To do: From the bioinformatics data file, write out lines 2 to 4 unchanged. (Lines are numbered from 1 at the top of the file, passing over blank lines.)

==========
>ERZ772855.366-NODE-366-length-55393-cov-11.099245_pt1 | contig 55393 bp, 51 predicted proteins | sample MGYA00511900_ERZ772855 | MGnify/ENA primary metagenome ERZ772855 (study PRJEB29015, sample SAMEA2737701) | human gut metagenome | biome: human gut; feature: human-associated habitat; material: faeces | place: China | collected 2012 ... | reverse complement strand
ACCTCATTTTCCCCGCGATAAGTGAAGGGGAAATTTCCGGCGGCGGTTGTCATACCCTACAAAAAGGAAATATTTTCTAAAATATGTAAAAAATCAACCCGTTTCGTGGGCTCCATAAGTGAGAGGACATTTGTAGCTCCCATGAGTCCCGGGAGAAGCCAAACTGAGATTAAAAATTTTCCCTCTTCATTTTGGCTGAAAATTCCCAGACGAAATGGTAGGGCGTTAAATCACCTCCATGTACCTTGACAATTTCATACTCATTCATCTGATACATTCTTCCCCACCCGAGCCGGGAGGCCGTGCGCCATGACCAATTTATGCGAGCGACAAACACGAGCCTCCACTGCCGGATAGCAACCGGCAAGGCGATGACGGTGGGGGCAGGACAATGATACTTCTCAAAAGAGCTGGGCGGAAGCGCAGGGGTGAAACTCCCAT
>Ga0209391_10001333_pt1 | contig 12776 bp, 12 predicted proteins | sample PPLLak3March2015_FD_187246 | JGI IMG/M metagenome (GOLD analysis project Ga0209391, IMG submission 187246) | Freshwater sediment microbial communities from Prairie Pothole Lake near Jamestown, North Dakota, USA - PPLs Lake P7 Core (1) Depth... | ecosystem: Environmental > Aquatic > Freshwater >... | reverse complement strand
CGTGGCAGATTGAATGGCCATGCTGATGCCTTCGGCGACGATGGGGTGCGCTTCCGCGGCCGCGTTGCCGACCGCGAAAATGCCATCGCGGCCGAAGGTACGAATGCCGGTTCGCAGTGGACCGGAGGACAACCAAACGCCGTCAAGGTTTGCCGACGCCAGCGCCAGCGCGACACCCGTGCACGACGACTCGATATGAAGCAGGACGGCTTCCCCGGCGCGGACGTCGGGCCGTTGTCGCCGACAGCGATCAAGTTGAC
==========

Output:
ACCTCATTTTCCCCGCGATAAGTGAAGGGGAAATTTCCGGCGGCGGTTGTCATACCCTACAAAAAGGAAATATTTTCTAAAATATGTAAAAAATCAACCCGTTTCGTGGGCTCCATAAGTGAGAGGACATTTGTAGCTCCCATGAGTCCCGGGAGAAGCCAAACTGAGATTAAAAATTTTCCCTCTTCATTTTGGCTGAAAATTCCCAGACGAAATGGTAGGGCGTTAAATCACCTCCATGTACCTTGACAATTTCATACTCATTCATCTGATACATTCTTCCCCACCCGAGCCGGGAGGCCGTGCGCCATGACCAATTTATGCGAGCGACAAACACGAGCCTCCACTGCCGGATAGCAACCGGCAAGGCGATGACGGTGGGGGCAGGACAATGATACTTCTCAAAAGAGCTGGGCGGAAGCGCAGGGGTGAAACTCCCAT
>Ga0209391_10001333_pt1 | contig 12776 bp, 12 predicted proteins | sample PPLLak3March2015_FD_187246 | JGI IMG/M metagenome (GOLD analysis project Ga0209391, IMG submission 187246) | Freshwater sediment microbial communities from Prairie Pothole Lake near Jamestown, North Dakota, USA - PPLs Lake P7 Core (1) Depth... | ecosystem: Environmental > Aquatic > Freshwater >... | reverse complement strand
CGTGGCAGATTGAATGGCCATGCTGATGCCTTCGGCGACGATGGGGTGCGCTTCCGCGGCCGCGTTGCCGACCGCGAAAATGCCATCGCGGCCGAAGGTACGAATGCCGGTTCGCAGTGGACCGGAGGACAACCAAACGCCGTCAAGGTTTGCCGACGCCAGCGCCAGCGCGACACCCGTGCACGACGACTCGATATGAAGCAGGACGGCTTCCCCGGCGCGGACGTCGGGCCGTTGTCGCCGACAGCGATCAAGTTGAC